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Library Orientation for Online Students

Search Strategies for Finding the Information You Need

Learn By Doing: Interactive Tutorials

Use these interactive tutorials to practice finding information on your topic using a database.

PDF vs. Get Full Text

When you're looking at search results in a database you're going to see a few different ways to get to the full article, usually either...


Both of these will take you to the article!


Clicking on the Get Full Text (MCPHS) button will open a new window to take you directly to the full article, or if the Libraries don't have a copy you can immediately request one through Interlibrary Loan. Hint: if you get a yellow bar at the top of your screen prompting you to click it, click it!

Connect Google Scholar and the Library

Connect Google Scholar and the MCPHS Libraries to get to the full-text articles you find. Don't skip or pay for articles - check the Library first!


Set Up Google Scholar & MCPHS Libraries:

  1. Click on Settings in the Google Scholar menu - usually in the top left or right corner.
  2. Choose Library Links on the left, search for MCPHS.
  3. Select MCPHS - Get Full Text (MCPHS) from the list of results.
  4. Click the blue Save button.
  5. That's it!

Next time you're searching, look for the Get Full Text (MCPHS) link next to each search result.

Don't see it? Click on more underneath the result. 

What Information Is Where?

Type of Resources

It is...

eResource Any electronic research material: online journal articles, ebooks, websites, etc.
Database A searchable collection of articles and other academic writings available through the Libraries. You'll find these on the Articles & Databases sections of Research Guides.
Catalog Where you can search for locations of books, videos, and links to eResources.
Research Guide A small website organized by a Librarian around a subject, course or topic so that it's easy to find the print and eResources for it. (For example, this is a Research Guide!)
Library Website The digital front door to the MCPHS Libraries; your access point for all our services and resources.
Smart Search The main search box on the Library's homepage. It's a single search option that allows users to search nearly all of our online content, including our catalog, online journal holdings, and the great majority of our databases.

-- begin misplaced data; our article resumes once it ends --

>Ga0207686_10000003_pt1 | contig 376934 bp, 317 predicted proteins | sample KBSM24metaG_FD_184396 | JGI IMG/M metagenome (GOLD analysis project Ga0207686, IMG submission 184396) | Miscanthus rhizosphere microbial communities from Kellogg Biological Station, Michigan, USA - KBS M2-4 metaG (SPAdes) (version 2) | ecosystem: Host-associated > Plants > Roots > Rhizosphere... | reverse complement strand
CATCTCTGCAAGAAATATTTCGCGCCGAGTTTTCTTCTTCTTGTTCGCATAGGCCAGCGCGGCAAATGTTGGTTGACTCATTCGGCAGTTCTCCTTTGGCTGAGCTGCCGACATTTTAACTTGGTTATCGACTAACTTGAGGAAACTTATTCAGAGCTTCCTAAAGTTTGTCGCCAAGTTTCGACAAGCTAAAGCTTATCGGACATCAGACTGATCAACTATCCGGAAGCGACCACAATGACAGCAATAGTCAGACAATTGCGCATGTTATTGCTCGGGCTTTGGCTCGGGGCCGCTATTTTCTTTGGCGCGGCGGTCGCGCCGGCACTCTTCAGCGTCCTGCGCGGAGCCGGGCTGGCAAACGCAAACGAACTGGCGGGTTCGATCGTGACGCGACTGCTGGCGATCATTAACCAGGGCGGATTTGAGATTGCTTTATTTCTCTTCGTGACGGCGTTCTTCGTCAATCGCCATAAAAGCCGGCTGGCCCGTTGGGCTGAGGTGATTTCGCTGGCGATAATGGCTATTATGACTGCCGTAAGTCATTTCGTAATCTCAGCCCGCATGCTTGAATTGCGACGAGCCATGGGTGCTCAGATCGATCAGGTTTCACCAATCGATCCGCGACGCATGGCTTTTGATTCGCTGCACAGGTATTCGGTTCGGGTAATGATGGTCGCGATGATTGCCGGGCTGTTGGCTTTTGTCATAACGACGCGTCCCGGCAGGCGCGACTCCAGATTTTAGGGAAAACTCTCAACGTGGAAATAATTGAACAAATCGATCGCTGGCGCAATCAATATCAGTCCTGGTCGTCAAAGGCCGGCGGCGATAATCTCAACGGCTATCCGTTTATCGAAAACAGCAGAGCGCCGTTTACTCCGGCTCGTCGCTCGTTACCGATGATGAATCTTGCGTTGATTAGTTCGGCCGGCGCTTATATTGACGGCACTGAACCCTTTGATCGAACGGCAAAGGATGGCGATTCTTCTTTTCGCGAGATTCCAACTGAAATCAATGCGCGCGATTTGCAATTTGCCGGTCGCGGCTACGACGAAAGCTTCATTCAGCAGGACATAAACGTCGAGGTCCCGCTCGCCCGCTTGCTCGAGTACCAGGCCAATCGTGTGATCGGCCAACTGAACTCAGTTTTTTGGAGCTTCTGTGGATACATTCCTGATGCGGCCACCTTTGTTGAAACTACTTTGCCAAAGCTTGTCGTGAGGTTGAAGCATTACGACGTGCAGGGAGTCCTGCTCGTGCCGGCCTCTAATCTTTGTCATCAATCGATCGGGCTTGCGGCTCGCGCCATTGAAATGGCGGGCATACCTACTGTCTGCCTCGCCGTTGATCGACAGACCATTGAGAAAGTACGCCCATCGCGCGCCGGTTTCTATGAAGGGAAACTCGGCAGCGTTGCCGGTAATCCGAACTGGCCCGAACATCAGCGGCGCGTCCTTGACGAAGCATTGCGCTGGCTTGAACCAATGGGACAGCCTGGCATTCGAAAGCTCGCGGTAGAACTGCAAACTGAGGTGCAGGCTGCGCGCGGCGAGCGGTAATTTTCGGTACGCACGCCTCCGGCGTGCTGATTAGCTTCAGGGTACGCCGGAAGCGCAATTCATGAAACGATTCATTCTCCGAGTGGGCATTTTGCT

Where do I find What?

I'm Looking for... Try this Type of Source...
Background information An reference source through the Library, like Britannica.
A scholarly article MCPHS Smart Search, or one of the Library's subject specific databases.
A deep-dive on a topic A book written by an expert in the field.
Quick information about a specific drug, disease or treatment.  A point-of-care resource like Micromedex, Lexicomp or DynaMed

Search Strategies: Librarian Tips

Keywords are...

  • A good way to start a search.
  • The important concepts in your own words.
  • Found anywhere in the article (title, author, subject terms, etc.).
  • Very flexible.

Limit to Peer-Reviewed or Scholarly articles...

  • This is part of the publication & editorial process for academic and research journals.  
  • Being peer-reviewed is a sign that a paper's author(s) have done a certain level of due diligence in their work and their research is complete, manages conflicts-of-interest, and is fair and objective.

Narrow the Date Range...

  • When looking for Current Research or Evidence-Based Practices limit your date range to the last 3-5 years.

Search Strategies: Boolean Operators

Boolean Connector Purpose


Connects different concepts (keywords).

Narrows down the number of results.


Connects synonyms.

Expands the number of results.


Excludes a concept.

Use with extreme caution (even librarians don't use this one much).

Search Strategies: Make the Database Work More


...uses the asterisk (*) to end a word at its core, allowing you to retrieve many more documents containing variations of the search term.  Truncation can also be used to find the singular and plural forms of a term.  Example: educat* will find educate, educates, education, educators, educating and more.

Phrase Searching when you put quotations marks around two or more words, so that the database looks for those words in that exact order. Examples: "higher education," "public health" and "pharmaceutical industry."


Citation Chasing

... is when you read the reference list of an article to find potential additional sources for your own research AND when you use a citation database (eg Scopus, Google Scholar) to find more recent publications that have cited the article you're already using. 


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